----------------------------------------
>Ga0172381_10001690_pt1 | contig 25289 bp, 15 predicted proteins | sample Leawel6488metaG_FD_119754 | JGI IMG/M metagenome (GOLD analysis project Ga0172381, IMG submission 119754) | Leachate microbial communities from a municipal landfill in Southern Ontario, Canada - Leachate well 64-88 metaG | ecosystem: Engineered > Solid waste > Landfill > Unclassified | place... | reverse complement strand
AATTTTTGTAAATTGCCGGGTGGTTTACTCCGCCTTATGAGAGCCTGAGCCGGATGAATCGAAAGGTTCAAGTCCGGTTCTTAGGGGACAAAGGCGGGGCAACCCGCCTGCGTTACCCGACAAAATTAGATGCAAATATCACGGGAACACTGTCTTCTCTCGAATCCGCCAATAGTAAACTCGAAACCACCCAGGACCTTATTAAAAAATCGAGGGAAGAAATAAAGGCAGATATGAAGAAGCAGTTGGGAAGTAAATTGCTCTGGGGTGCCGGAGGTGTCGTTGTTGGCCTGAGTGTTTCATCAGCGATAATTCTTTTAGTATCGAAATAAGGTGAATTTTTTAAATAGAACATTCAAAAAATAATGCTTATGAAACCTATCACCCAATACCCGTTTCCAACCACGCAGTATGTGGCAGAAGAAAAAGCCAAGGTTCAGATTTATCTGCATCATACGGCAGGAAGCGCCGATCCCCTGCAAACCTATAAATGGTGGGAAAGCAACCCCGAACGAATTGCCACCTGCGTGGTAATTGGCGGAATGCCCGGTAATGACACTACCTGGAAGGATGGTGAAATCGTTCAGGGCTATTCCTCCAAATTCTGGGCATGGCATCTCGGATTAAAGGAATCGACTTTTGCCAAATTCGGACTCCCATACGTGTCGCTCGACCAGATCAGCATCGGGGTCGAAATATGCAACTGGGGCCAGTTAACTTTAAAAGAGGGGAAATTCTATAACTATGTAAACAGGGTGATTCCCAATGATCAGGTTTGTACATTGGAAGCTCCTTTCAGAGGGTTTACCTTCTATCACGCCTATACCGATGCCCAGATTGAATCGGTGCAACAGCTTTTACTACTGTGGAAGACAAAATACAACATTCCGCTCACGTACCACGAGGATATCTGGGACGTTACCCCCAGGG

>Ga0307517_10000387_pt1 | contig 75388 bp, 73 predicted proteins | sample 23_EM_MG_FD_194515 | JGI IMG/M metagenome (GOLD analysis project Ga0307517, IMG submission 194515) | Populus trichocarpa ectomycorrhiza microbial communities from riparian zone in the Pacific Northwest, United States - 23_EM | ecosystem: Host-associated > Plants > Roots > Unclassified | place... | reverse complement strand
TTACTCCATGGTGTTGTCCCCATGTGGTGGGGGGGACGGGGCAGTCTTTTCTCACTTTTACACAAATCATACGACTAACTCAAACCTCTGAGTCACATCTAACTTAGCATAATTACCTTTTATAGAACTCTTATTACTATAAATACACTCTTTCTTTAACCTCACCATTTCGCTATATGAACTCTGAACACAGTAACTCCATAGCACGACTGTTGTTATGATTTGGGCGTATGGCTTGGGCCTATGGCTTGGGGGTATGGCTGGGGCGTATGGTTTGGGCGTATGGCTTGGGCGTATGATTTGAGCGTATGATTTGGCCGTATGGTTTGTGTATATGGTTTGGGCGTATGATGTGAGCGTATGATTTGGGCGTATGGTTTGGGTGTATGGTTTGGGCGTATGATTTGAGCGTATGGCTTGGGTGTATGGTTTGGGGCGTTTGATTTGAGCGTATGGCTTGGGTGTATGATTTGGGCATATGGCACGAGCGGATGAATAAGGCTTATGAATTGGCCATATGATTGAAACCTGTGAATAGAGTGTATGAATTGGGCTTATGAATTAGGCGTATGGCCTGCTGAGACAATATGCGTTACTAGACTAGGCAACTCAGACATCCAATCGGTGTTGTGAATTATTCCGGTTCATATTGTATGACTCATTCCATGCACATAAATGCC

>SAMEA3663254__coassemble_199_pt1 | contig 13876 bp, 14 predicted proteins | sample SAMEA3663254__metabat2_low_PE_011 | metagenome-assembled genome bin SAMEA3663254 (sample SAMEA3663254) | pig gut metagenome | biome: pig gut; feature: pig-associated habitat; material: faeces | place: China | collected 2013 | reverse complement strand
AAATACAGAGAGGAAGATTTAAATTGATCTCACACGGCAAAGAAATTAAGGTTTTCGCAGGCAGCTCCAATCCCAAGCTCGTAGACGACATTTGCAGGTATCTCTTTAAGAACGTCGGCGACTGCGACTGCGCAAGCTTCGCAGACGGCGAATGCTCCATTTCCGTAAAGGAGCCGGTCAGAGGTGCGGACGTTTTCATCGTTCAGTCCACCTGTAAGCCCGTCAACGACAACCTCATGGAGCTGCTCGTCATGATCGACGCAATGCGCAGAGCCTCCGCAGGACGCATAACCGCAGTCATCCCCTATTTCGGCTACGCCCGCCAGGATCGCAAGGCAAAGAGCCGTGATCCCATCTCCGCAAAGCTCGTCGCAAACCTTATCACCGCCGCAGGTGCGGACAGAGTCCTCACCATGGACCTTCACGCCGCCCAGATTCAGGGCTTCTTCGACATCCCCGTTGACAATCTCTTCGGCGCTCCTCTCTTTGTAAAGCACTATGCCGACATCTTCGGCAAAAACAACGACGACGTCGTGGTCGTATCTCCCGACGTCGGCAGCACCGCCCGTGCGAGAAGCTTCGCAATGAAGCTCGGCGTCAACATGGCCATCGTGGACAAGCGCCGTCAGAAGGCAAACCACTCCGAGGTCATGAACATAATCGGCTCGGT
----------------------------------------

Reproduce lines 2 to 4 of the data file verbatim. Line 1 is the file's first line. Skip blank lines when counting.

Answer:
AATTTTTGTAAATTGCCGGGTGGTTTACTCCGCCTTATGAGAGCCTGAGCCGGATGAATCGAAAGGTTCAAGTCCGGTTCTTAGGGGACAAAGGCGGGGCAACCCGCCTGCGTTACCCGACAAAATTAGATGCAAATATCACGGGAACACTGTCTTCTCTCGAATCCGCCAATAGTAAACTCGAAACCACCCAGGACCTTATTAAAAAATCGAGGGAAGAAATAAAGGCAGATATGAAGAAGCAGTTGGGAAGTAAATTGCTCTGGGGTGCCGGAGGTGTCGTTGTTGGCCTGAGTGTTTCATCAGCGATAATTCTTTTAGTATCGAAATAAGGTGAATTTTTTAAATAGAACATTCAAAAAATAATGCTTATGAAACCTATCACCCAATACCCGTTTCCAACCACGCAGTATGTGGCAGAAGAAAAAGCCAAGGTTCAGATTTATCTGCATCATACGGCAGGAAGCGCCGATCCCCTGCAAACCTATAAATGGTGGGAAAGCAACCCCGAACGAATTGCCACCTGCGTGGTAATTGGCGGAATGCCCGGTAATGACACTACCTGGAAGGATGGTGAAATCGTTCAGGGCTATTCCTCCAAATTCTGGGCATGGCATCTCGGATTAAAGGAATCGACTTTTGCCAAATTCGGACTCCCATACGTGTCGCTCGACCAGATCAGCATCGGGGTCGAAATATGCAACTGGGGCCAGTTAACTTTAAAAGAGGGGAAATTCTATAACTATGTAAACAGGGTGATTCCCAATGATCAGGTTTGTACATTGGAAGCTCCTTTCAGAGGGTTTACCTTCTATCACGCCTATACCGATGCCCAGATTGAATCGGTGCAACAGCTTTTACTACTGTGGAAGACAAAATACAACATTCCGCTCACGTACCACGAGGATATCTGGGACGTTACCCCCAGGG

>Ga0307517_10000387_pt1 | contig 75388 bp, 73 predicted proteins | sample 23_EM_MG_FD_194515 | JGI IMG/M metagenome (GOLD analysis project Ga0307517, IMG submission 194515) | Populus trichocarpa ectomycorrhiza microbial communities from riparian zone in the Pacific Northwest, United States - 23_EM | ecosystem: Host-associated > Plants > Roots > Unclassified | place... | reverse complement strand
TTACTCCATGGTGTTGTCCCCATGTGGTGGGGGGGACGGGGCAGTCTTTTCTCACTTTTACACAAATCATACGACTAACTCAAACCTCTGAGTCACATCTAACTTAGCATAATTACCTTTTATAGAACTCTTATTACTATAAATACACTCTTTCTTTAACCTCACCATTTCGCTATATGAACTCTGAACACAGTAACTCCATAGCACGACTGTTGTTATGATTTGGGCGTATGGCTTGGGCCTATGGCTTGGGGGTATGGCTGGGGCGTATGGTTTGGGCGTATGGCTTGGGCGTATGATTTGAGCGTATGATTTGGCCGTATGGTTTGTGTATATGGTTTGGGCGTATGATGTGAGCGTATGATTTGGGCGTATGGTTTGGGTGTATGGTTTGGGCGTATGATTTGAGCGTATGGCTTGGGTGTATGGTTTGGGGCGTTTGATTTGAGCGTATGGCTTGGGTGTATGATTTGGGCATATGGCACGAGCGGATGAATAAGGCTTATGAATTGGCCATATGATTGAAACCTGTGAATAGAGTGTATGAATTGGGCTTATGAATTAGGCGTATGGCCTGCTGAGACAATATGCGTTACTAGACTAGGCAACTCAGACATCCAATCGGTGTTGTGAATTATTCCGGTTCATATTGTATGACTCATTCCATGCACATAAATGCC